Why a Fed Rate Hike May Be Delayed

None of the controversial budget-cutting proposals put forth by Paul Ryan have become law. Nor has the federal budget deficit shrunk by as much as a penny. Yet Ryan's rhetoric has already forced President Barack Obama to respond with his own budget-taming plans. In the process, Ryan is also changing the way the market thinks about the Federal Reserve's next move, and that says something about the dilemma central bank Chairman Ben Bernanke faces.

A month ago, before the budget austerity debate started in earnest, traders in the federal fund futures market in Chicago saw a better than 50/50 chance that the Fed would raise interest rates at or before its meeting on Jan. 25, 2012. The thinking was that Bernanke would have to tap on the brakes as inflation reappeared, gross domestic product headed for nearly a 4 percent expansion in 2012, and cheap money from the Fed flooded the world. It would be time to start taking away the punch bowl.

Now the traders have lowered the odds of a January rate hike from 50 percent to something more like 30 percent. The Ryan effect is partly responsible. The chances of an agreement to slash cumulative budget deficits by about $4 trillion over roughly the next decade have risen, according to members of both parties.

None of the political sausage-making that would go into a historic budget bill technically has anything to do with Bernanke: It's his job to keep inflation under control and use interest rates to manage growth, not to streamline Medicare and Medicaid. Yet government budgets affect the decisions of central banks the world over. As former Fed Governor Laurence H. Meyer puts it, "Monetary policy should always offset what fiscal policy does" to the economy. Bernanke "would never say that, but that is the case," says Meyer, now vice-chairman of St. Louis-based Macroeconomic Advisers.

To reduce the budget deficit, Obama and Congress will have to agree on government spending reductions and tax increases that will slow down the economy. A long-term budget agreement would trim GDP growth by a quarter- to a half-percentage point a year, according to a scenario worked out by economic consultants IHS (IHS). The Fed probably would try to counter the dampening effect of an ever-tighter budget by raising rates more slowly than it otherwise would, says IHS Chief Economist Nariman Behravesh. Says Mohamed El-Erian, chief executive officer of Pacific Investment Management, which runs the world's biggest bond fund: "The more fiscal austerity you get, the more likely that the Fed will stay on hold for longer."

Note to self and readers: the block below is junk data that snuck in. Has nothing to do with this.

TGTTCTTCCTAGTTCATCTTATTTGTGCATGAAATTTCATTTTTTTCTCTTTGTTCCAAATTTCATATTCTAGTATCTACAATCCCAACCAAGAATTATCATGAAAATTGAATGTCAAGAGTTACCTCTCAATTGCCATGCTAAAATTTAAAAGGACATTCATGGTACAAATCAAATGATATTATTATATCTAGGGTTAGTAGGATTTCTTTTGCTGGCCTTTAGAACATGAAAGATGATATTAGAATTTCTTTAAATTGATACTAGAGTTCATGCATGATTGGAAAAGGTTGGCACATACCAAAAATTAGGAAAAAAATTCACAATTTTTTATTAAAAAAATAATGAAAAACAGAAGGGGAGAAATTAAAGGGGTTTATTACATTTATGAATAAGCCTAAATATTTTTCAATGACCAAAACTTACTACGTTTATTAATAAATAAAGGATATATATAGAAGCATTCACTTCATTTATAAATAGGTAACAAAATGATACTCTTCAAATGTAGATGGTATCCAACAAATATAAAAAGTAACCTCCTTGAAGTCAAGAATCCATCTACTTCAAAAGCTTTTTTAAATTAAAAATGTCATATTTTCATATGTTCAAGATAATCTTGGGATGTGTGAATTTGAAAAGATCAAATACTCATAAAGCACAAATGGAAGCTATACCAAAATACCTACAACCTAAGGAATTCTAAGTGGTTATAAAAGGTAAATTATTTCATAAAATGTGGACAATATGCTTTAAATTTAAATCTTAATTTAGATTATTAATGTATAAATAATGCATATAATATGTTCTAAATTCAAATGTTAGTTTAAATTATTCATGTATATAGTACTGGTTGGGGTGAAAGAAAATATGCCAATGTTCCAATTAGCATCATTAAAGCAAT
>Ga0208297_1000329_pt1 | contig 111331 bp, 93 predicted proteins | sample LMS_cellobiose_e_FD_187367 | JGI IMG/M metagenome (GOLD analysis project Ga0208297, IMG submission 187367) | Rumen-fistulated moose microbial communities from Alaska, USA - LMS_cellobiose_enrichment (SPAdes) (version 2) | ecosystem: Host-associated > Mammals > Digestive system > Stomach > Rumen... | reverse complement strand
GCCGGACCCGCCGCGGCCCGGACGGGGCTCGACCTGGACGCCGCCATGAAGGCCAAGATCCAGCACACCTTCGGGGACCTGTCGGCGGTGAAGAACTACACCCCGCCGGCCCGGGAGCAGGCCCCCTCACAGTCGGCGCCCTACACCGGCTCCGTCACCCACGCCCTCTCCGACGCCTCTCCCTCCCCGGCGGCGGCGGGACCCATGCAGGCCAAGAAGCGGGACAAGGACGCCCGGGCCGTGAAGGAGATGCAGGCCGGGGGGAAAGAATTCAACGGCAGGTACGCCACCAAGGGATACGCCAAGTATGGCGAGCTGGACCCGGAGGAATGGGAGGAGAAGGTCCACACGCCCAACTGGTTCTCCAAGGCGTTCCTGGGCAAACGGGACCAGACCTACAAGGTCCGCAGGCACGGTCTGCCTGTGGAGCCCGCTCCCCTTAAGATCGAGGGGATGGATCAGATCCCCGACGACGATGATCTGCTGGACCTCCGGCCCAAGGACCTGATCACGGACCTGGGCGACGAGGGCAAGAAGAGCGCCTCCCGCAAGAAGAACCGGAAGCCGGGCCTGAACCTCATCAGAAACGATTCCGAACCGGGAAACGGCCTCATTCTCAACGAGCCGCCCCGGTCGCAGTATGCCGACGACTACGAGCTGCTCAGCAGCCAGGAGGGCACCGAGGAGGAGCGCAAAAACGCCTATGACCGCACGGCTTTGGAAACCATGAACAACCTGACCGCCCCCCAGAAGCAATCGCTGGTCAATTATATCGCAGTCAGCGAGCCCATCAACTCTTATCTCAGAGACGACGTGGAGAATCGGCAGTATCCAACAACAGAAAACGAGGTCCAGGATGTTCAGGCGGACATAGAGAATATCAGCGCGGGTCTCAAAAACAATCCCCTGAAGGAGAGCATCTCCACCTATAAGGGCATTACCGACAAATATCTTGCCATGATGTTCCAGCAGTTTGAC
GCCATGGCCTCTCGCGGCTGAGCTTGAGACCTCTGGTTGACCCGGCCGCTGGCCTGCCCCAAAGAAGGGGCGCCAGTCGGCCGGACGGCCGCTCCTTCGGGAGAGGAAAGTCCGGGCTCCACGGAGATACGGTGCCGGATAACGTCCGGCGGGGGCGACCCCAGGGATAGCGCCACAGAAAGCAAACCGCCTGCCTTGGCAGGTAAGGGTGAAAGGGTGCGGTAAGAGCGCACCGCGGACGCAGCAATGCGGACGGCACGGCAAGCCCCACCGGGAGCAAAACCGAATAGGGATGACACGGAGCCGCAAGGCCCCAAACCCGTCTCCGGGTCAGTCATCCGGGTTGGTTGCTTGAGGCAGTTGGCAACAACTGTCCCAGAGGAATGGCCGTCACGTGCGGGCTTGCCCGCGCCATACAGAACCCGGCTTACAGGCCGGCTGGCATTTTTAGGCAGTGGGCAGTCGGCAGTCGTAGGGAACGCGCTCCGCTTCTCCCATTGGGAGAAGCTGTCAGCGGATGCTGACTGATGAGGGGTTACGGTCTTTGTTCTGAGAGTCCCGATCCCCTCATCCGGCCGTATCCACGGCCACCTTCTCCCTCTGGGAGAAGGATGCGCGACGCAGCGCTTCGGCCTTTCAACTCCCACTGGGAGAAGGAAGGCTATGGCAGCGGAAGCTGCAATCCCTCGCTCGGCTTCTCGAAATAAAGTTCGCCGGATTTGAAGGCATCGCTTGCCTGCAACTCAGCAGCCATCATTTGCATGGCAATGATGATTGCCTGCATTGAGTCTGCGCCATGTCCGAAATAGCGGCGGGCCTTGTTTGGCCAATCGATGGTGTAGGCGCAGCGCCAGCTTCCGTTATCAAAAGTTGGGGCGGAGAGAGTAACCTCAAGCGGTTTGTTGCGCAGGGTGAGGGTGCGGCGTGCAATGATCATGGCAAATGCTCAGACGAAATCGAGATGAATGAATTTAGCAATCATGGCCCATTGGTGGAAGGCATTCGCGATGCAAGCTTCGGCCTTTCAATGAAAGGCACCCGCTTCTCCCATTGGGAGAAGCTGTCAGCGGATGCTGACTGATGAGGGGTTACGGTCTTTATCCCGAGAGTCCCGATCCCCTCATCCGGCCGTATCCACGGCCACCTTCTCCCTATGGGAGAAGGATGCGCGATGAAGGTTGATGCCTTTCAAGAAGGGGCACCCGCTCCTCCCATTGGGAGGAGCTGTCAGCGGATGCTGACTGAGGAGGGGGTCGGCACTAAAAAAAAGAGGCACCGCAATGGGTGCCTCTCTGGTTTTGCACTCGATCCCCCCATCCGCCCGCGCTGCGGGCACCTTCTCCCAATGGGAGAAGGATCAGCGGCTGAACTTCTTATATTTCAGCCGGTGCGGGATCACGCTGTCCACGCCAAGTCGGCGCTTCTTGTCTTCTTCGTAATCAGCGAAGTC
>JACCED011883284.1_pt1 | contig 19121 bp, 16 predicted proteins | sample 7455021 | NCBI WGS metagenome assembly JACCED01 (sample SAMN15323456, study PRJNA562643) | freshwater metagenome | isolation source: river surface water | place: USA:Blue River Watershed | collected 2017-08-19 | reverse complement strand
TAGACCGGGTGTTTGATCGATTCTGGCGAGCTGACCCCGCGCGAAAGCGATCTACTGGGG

Many others in the bond market share El-Erian's view. If a budget deal slows growth and delays a Fed rate hike, then the value of the current crop of Treasuries should increase and yields decline. Sure enough, yields on 10-year securities plunged to their lowest level in almost a month recently. The yield on 10-year notes was 3.35 percent on Apr. 27. That's more than a half-percentage point below the average yield of about 4 percent during the past decade, based on data compiled by Bloomberg.

Bernanke has another reason not to jack up rates too hastily. Last December, Obama reached a compromise with the GOP to lower payroll taxes and give businesses a tax break on their capital outlays. Those measures are scheduled to expire at the end of 2011, and their absence will help slow GDP growth next year by about 1 percentage point, says Mark M. Zandi, chief economist at Moody's Analytics (MCO).

The impact on GDP of any budget pact would be on top of that. Bernanke told reporters at his first full-fledged press conference on Apr. 27 that tackling the federal debt is a "top priority." He added that the Fed would try to counteract any big short-term hit to growth that might result if a budget deal is struck.

One piece of Fed policy will probably change in the coming months, whatever the fate of the austerity legislation. To keep the economy flush with money and make lending easier, the Fed has been buying $600 billion in Treasury debt from bond dealers since November. Bernanke made it clear that the central bank would wind up that program by the end of June and was not likely to follow it with another one. The Fed will then have to decide whether it should allow its swollen balance sheet to shrink. The way to do that is by not reinvesting in Treasuries the proceeds of any maturing debt it purchased in the $600 billion program and before.

Most of the 50 analysts in a Bloomberg News survey in March said they expect the Fed to keep its bond portfolio stable for some time after the purchase program ends. The Fed may even delay a decision on its balance sheet into next year if Obama and Congress tighten fiscal policy sooner and more sharply than the central bank already anticipates, says Roberto Perli, managing director at International Strategy & Investment in Washington and a former Fed official. A major budget deal will not mean cheap money forever. Yet it will change Fed strategy on how to keep the recovery going.

The bottom line: The drive to reduce the budget deficit has made it less likely the Fed will raise rates before January 2012.

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